There are some peculiarities to being tested for HIV in prison. The rule has long been that anonymous testing -- where the identity of the person being tested is not known to those performing the test -- was not available in the prisons. Confidential testing -- where the person's identity is known to the tester, but the tester is required by law to keep all information about an inmate's HIV status confidential -- was the only option available to prisoners ... for all that "confidentiality" means in a prison setting.
Now, just as New York State is officially adopting names reporting for HIV surveillance, the prisons seem to be moving toward anonymous testing and recognizing prisoners' right not to disclose their HIV status to the authorities. Go figure.
Transitional Case Management
The second component of the TSU program provides short-term assistance to the same HIV-positive and high-risk population of women as they return to the community. Case managers and HIV counselors help them secure housing, public assistance, medical care, counseling, and drug treatment. If a woman has already tested positive, either before being incarcerated or while she was inside, a primary goal is to connect her with services on the outside.
Where possible, peer mentors -- many of them women who have themselves been incarcerated -- meet the woman literally at the jailhouse door. If that's not possible (and transportation can be an issue), peer mentors meet the train.
This is not simply a case of the peer mentors being nice. A woman emerging from incarceration is at her most vulnerable, often homeless and without resources. If she is HIV-positive or has other medical needs, she often is released without either her meds or a prescription.
She is typically released at night and put on a train back to the city, where she is dropped at the 125th Street/Harlem station in the wee hours. (The people who decide these things apparently feel it is less threatening to the community to dump these ex-offenders onto the street in the middle of the night than to have them visibly arriving in the light of day.) And, of course, it's not unusual for a woman's pimp or dealer to be at the station to greet her and welcome her back to the old life.
It is the peer mentor's first job to make sure that the woman has a place to go that first night. TSU has an arrangement for short-term transitional housing with the Greenpoint YMCA in Brooklyn -- not terribly convenient to the Harlem stop on the New York Central, but reachable by subway. Women can stay up to fourteen days while a longer-term transitional housing arrangement is sought. From there it's a matter of identifying the woman's immediate short-term needs and helping her meet them -- finding a doctor, signing up for public assistance and Medicaid, arranging for food, clothing, and safe shelter.
Once the initial transition to the community has been made, the Community Follow-Up Program offers intensive long-term case management services for women, their significant others, and their families. Eligibility is stricter here, limited to Medicaid-eligible HIV-positive women who are on probation or parole or who have been recently released unconditionally. Incarcerated women and those on work release or day reporting are not eligible.
Case managers in this program link clients to medical, social, family, and support services that will allow them to become self-sufficient and keep their families strong. A three-person team of case manager, case-management technician, and community follow-up worker meet regularly with individual clients and groups for counseling, support, trouble-shooting, and concrete services.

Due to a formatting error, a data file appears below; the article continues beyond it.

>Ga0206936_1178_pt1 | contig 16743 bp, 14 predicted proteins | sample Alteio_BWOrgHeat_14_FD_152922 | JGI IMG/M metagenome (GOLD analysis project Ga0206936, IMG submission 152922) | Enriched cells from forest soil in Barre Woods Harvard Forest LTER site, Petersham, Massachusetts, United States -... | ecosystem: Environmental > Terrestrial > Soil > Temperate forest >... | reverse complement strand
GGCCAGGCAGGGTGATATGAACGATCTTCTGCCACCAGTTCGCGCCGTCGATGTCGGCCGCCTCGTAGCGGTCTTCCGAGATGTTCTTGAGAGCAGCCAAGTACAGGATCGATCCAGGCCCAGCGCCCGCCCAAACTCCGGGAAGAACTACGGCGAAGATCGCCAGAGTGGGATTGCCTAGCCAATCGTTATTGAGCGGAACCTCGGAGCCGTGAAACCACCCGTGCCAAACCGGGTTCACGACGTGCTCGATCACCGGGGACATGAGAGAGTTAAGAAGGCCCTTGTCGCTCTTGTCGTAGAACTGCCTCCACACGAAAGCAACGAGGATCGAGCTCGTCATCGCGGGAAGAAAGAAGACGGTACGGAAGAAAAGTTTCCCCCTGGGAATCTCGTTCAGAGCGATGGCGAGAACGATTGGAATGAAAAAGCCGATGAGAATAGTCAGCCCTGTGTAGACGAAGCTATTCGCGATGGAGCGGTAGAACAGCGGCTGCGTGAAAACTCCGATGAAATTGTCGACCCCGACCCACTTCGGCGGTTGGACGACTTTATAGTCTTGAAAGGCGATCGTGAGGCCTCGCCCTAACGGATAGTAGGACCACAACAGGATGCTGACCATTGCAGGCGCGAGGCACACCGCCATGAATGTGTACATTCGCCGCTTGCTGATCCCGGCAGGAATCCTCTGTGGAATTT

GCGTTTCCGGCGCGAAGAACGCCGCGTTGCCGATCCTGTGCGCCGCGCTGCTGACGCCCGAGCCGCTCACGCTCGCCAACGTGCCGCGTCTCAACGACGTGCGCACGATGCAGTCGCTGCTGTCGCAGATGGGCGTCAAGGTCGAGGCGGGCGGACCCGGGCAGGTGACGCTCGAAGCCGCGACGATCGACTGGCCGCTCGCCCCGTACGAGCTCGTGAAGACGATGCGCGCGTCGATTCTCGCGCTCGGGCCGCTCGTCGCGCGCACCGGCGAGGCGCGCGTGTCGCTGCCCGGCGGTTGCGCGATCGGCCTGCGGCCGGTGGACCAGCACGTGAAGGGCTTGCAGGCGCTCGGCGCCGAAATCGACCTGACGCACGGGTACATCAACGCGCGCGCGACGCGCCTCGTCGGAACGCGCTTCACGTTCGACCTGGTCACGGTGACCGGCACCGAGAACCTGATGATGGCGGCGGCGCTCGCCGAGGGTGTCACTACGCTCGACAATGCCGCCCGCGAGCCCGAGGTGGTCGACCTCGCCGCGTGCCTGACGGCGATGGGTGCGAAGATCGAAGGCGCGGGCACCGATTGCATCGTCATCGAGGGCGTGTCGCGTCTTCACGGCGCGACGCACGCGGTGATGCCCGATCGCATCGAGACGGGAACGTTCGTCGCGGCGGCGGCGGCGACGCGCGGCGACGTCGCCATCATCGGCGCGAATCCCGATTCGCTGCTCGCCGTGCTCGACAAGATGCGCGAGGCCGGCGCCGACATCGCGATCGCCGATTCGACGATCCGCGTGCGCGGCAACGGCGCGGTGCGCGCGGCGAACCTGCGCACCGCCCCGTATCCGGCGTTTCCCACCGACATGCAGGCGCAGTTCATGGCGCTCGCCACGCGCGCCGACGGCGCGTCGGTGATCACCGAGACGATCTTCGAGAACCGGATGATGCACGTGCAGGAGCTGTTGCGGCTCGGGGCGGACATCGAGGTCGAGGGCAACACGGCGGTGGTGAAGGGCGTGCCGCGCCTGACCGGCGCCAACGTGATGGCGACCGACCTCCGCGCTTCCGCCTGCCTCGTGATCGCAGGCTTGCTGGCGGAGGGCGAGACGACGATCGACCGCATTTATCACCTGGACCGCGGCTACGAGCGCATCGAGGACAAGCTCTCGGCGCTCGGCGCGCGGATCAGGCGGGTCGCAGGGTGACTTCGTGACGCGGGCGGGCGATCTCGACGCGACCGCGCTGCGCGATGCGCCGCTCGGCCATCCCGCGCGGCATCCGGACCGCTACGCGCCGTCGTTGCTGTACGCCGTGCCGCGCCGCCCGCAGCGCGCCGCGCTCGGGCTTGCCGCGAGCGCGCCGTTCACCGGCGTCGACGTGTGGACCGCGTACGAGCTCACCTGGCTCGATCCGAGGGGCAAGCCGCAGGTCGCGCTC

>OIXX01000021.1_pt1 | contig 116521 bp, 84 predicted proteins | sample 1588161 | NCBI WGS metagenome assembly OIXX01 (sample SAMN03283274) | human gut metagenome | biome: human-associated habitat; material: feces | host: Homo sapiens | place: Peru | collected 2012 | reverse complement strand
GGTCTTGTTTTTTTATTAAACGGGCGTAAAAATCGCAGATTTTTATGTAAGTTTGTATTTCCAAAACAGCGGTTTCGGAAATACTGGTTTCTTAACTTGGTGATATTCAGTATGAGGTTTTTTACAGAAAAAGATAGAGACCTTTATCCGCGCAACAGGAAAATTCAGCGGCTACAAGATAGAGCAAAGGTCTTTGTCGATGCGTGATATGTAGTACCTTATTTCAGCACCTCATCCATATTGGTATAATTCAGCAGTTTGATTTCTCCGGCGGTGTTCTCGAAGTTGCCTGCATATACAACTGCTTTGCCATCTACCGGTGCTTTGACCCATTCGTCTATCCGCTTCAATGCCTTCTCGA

Regaining control of her life after a period of incarceration is seldom easy for a woman. Although she is no longer behind bars, where staff and guards had absolute power over every aspect of her life, there are still a variety of official entities with the authority to make decisions for her that most of us deem no one's business but our own. The Community Follow-Up Program utilizes the many services of the Women's Prison Association to provide the services these HIV-positive women need.
Issue number one for many of the women coming out of the correctional system is to be reunited with their children. This may not be easy. The children may have been placed in foster care. Even if they were being cared for by a family member, social services has often become involved. The distance between New York City and the upstate correctional facilities is likely to have prohibited frequent -- or any -- visitation by the kids. Although every study ever done on the subject has shown that these women care about their children more than anything else in their lives, and that their historic role as primary caregivers to their children is a prime motivator to success and disincentive to recidivism, the courts and social service agencies often either resist or drag their feet when it comes to reuniting children with their ex-offender mothers.
The Incarcerated Mothers Law Project, run by the WPA in partnership with Volunteers of Legal Service, offers legal assistance to incarcerated mothers, runs workshops on parental rights for women before they are released, and provides one-on-one advocacy.
Other aspects of the Community Follow-Up Program also use the many resources of TSU's parent Women's Prison Association: long-term transitional housing at its two residential facilities, recreational and social services for clients and their families, and advocacy services.
Does Size Matter?
Given the enormity of the need in terms of numbers, TSU's caseload is small. Approximately 250 HIV-positive and at-risk women and their families receive services, in and out of prison, over the course of a year. About 100 of these are assisted with housing needs.
Given the enormity of the need in terms of the diverse and complex problems involved, however, TSU's program is rich. It boasts many successes, some of whom have gone on to work for TSU or become involved with other ex-offender and AIDS groups, including Body Positive.
This article was provided by Body Positive. It is a part of the publication Body Positive.